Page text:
The speed and agility of modern cars are wasted on too many roads. In same way that off-road vehicles can't be tested by peastone driveways, souped-up sedans can't be pushed to their limits on suburban cul-de-sacs. In order to drive – truly drive – a car, modern commuters have to head out of their way to one of the rare stretches of American asphalt designed to push vehicles to their limits. These winding, curving sections of tarmac not only give great cars a chance to show off the muscle under their hood, but also give great drivers a chance to remind passengers why the American road was once considered the purest embodiment of freedom.
Denali Highway (Alaska)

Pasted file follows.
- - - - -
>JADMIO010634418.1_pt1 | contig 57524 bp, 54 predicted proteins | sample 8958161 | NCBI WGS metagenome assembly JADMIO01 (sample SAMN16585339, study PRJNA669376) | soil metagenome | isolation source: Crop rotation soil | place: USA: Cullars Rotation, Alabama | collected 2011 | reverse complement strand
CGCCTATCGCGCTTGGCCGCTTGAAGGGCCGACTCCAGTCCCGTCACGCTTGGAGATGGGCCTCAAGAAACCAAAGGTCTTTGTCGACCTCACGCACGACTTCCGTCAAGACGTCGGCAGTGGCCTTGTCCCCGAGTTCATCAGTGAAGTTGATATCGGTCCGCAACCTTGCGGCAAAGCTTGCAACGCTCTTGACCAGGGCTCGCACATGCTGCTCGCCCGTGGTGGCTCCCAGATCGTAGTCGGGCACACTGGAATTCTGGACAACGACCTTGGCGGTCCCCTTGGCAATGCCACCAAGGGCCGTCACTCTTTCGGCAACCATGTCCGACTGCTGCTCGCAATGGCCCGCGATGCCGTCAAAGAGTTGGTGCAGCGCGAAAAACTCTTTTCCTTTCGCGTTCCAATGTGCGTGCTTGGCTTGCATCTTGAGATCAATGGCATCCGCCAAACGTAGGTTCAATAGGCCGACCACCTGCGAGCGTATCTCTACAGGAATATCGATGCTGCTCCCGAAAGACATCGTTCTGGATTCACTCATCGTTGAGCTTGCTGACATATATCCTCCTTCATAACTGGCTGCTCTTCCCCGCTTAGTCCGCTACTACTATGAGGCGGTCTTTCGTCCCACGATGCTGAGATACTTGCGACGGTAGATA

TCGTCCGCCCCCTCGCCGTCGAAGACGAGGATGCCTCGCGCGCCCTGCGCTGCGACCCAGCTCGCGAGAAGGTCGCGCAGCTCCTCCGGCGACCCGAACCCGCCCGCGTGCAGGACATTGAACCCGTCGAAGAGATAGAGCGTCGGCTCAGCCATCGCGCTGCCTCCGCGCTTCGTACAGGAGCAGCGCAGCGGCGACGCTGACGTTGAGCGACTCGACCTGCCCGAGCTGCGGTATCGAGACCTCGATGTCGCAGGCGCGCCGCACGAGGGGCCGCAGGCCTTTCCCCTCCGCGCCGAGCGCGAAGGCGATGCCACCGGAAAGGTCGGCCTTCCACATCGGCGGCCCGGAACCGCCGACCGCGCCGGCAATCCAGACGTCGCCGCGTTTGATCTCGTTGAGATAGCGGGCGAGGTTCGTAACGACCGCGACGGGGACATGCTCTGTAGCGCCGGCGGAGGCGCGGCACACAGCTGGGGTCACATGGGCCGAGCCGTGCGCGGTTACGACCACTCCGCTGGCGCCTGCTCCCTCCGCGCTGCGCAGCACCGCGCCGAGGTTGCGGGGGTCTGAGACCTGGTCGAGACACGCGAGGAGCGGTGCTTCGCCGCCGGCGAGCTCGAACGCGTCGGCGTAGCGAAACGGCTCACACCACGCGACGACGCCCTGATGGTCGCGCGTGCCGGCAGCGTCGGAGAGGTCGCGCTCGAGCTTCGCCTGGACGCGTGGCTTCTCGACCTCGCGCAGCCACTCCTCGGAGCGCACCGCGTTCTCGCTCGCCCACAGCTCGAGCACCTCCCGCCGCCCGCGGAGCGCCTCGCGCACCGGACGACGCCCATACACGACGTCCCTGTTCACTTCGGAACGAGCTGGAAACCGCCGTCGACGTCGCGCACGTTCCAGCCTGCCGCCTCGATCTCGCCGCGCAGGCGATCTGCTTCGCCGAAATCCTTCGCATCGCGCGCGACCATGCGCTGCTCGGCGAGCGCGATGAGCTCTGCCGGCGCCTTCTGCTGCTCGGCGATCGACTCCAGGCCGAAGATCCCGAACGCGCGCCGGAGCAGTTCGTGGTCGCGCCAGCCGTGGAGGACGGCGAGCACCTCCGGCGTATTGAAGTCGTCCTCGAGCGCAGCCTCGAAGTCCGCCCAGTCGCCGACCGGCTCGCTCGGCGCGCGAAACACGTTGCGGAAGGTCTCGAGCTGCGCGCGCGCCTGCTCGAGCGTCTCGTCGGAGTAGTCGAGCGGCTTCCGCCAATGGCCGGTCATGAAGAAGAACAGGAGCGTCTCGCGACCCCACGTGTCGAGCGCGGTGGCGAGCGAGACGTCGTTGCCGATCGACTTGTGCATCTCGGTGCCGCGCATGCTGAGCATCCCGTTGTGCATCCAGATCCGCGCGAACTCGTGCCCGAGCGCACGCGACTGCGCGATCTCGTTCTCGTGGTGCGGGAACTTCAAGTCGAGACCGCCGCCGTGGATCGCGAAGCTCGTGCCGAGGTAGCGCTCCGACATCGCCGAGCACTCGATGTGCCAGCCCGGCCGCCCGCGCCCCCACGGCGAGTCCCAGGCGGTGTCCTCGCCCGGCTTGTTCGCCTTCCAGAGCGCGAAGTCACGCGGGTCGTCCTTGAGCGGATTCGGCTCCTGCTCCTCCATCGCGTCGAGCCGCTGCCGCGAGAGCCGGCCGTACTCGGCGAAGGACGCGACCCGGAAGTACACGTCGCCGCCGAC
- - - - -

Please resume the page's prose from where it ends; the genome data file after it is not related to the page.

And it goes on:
Alaska Route 8, better known as The Denali Highway, runs through some of Alaska's most beautiful untouched wilderness. Unlike most highways, the 135-mile stretch between the Richardson and Parks Highways isn't dotted with rest stops, McDonald's, or gas stations. It is barely two cars wide and remains closed more than half the year (October to May, or through the Alaskan winter). More importantly, the Denali is mostly unpaved and can be incredibly rough, with long stretches of potholes and washboards. Even so, the bumpy ride can be fun for rally-racing enthusiasts and off-roaders looking for a thrill.
Beware: The dirt and gravel road winds through untouched mountain ranges and taiga just south of Denali National Park. Aggressive drivers would do well to watch closely for wildlife. Bears and moose will total a car and then get started on a driver.
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